Parents must help raise children's success rates

Re: the April 1 article "Teacher judging to get stricter."

Once again we place all the responsibility for a child's learning on the teacher, while ignoring that of the parents.

When I was a teacher, I was struck by the interest shown by the parents of students who were succeeding, and by the noninterest shown by parents of those who had problems. You could see it immediately in parent-teacher evenings. My calendar was filled with parents of kids who made good grades, while it was nearly empty of parents of problem learners.

Why do we not read of any efforts to get parents to work with their children to raise their success rates? The teacher teaches, but it is the parent who is responsible for ensuring his child learns. Mom, Dad, this is your problem.

Jim Nickerson

Retired, Green Valley

Don't be fooled by Bloomberg's group

Anyone who thinks that Michael Bloomberg and his group support our Second Amendment rights isn't looking at his public record of being against every form of gun ownership.

This is the man who knows more than you do about everything. This includes how much you can order to eat or drink. New York has some of the most restrictive anti-gun laws and some of the highest violence in America. Don't be fooled by this guy.

Larry D. Allgood

Optometrist, Tucson

'Clean Elections' not cause of crackpots

Re: The April 1 editorial " 'Clean Elections' deserves a quick death."

I am constantly amazed how certain journalists confuse correlation with causation.

I know of not a shred of evidence that Clean Elections "caused" fringe candidates to win elections. One need only examine who won elections before Clean Elections existed to see that Arizona has a long history of electing "crackpot" legislators.

Clean Elections never promised that it would result in better legislators, only that "big money" could no longer "buy" elections. Although court decisions have weakened Clean Elections, if what we want is for big money interests, "dark money," to again determine who wins elections then our wish will be granted with the demise of Clean Elections.

Phil Lopes

Former state legislator and four-time Clean Elections candidate, Tucson

Miller, team deserve apology from Pac-12

Re: the April 2 article "Bounty remarks on Miller 'in jest.' "

It has now come to light that the head of the Pac-12 officials, Ed Rush, offered a bribe right before the game if Miller was given a technical. When Larry Scott, the commissioner of the Pac-12, investigated this bribe - he ascertained that Rush was "joking."

If the chief of police offered a bribe to have a man arrested and that person was arrested less than 24 hours later for no apparent reason, would we ever believe that these statements were "a joke"?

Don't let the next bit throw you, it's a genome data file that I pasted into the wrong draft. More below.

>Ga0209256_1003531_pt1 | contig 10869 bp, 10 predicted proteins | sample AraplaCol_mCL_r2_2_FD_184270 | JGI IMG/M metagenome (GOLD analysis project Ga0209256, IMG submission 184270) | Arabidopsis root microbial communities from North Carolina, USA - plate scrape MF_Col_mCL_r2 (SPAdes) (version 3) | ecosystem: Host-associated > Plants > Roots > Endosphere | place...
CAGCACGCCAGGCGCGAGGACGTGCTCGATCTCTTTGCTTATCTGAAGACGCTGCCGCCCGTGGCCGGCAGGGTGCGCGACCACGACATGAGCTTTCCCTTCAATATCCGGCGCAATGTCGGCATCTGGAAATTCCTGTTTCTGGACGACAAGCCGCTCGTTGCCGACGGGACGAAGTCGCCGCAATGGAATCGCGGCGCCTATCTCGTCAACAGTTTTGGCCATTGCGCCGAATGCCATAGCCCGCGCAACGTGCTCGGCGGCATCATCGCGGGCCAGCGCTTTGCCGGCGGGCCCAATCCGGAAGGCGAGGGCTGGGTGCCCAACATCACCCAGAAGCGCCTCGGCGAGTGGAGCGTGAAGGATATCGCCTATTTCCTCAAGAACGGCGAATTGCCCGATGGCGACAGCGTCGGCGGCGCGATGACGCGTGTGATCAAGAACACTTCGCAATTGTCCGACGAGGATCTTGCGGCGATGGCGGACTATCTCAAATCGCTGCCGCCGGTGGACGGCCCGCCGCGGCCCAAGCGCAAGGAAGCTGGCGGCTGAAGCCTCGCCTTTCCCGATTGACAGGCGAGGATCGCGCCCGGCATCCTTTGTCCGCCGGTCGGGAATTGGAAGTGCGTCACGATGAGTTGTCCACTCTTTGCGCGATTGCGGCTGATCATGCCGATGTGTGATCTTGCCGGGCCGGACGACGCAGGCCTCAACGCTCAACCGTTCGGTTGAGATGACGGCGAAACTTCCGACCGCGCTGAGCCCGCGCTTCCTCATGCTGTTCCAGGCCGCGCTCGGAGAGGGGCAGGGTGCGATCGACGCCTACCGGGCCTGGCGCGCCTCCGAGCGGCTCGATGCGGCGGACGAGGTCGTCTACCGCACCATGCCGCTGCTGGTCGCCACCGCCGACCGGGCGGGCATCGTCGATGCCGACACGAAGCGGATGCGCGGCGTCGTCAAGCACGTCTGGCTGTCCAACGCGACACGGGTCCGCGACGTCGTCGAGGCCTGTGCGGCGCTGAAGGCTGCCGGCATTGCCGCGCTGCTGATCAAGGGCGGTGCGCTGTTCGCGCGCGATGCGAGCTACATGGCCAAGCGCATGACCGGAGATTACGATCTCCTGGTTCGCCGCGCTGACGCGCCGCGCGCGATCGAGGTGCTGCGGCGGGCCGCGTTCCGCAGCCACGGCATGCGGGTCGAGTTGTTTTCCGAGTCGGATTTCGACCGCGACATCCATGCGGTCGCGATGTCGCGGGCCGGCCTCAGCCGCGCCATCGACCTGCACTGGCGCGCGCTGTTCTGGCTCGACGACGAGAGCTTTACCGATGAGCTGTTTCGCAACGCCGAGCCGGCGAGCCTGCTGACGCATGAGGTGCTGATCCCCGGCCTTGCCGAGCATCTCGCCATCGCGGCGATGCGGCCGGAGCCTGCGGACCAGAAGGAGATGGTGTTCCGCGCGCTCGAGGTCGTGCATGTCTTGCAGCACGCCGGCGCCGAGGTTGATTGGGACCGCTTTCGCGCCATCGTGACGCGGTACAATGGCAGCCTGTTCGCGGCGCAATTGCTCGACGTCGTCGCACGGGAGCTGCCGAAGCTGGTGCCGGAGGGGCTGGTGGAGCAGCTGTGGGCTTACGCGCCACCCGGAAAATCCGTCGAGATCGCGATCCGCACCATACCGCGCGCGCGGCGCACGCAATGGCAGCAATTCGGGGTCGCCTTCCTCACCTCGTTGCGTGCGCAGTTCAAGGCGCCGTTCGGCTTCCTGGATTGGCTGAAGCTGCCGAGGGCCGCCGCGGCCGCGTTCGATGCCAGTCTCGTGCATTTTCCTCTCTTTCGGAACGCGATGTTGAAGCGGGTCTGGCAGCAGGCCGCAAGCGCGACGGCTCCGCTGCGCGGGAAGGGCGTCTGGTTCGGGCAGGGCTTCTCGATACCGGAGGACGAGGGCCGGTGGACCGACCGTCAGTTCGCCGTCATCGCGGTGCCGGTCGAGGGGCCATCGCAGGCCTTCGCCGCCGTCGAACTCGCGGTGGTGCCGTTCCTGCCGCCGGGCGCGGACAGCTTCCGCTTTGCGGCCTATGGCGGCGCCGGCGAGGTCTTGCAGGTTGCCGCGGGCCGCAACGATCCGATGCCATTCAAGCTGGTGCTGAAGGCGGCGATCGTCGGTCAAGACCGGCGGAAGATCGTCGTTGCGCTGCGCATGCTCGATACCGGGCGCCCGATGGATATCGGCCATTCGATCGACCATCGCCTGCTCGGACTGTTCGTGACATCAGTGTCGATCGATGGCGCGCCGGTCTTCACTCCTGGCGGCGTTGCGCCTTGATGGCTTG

To maintain the integrity of the Pac-12, we must insist that the $25,000 fine be removed and that Larry Scott issue a public apology on behalf of the Pac-12 to Coach Miller and the team.

Kathryn Stevenson

Aviation company owner, Tucson

'In jest' just an excuse when there is no excuse

Re: the April 2 article "Bounty remarks on Miller 'in jest.' "

How can anyone seriously believe Pac-12 Commissioner Larry Scott's statement that Ed Rush's bounty comments were made "in jest"?

Isn't that the excuse that people use when they have no real excuse for their actions? How would a police officer or judge react to a defendant if they if they said their actions were just a joke? I don't think there would be much sympathy.

However, I believe that there is a broader issue here, the NCAA. The NCAA exists to regulate college sports programs' personnel and financial activities with their players to make sure there are no infractions of the rules, but who regulates the NCAA?

On Aug. 1, 2012, as a result of the Penn State-Joe Paterno scandal, the NCAA selected former Sen. George Mitchell as the independent athletics integrity monitor at Penn State.

I believe that an independent integrity monitor should be selected by a neutral group to monitor the NCAA.

Arnold Kerman

Retired executive, Tucson

Eliminate PCC funding if it loses accreditation

The recent news coming from Pima Community College is not good. It is time for a drastic change to take place within the culture of the school and the Governing Board.

I suggest it is time more pressure be placed upon PCC and its "administrative staff," and in fact it probably needs to extend to the Board of Governors.

I strongly feel our tax dollars should not go to any educational facility in the state that does not meet accreditation standards.

Therefore I request our state legislators put together a bill that says if an educational facility in Arizona does not meet its accreditation standards, we as property-tax payers do not have to send our hard-earned tax dollars to support said facility.

Joel Sigel

Oro Valley

Cut of 5% of vacations would be real savings

Re: the April 4 article "Obama to return 5 percent of salary to US government."

Let me see. The president earns $400,000 a year. Five percent of $400,000 is a whopping $20,000. Wow! Maybe the president could cut 5 percent of his vacations. (The last I heard he had taken four in three months). It costs some $180,000 an hour just to fly Air Force One. Now that would be a real savings.

John Tomy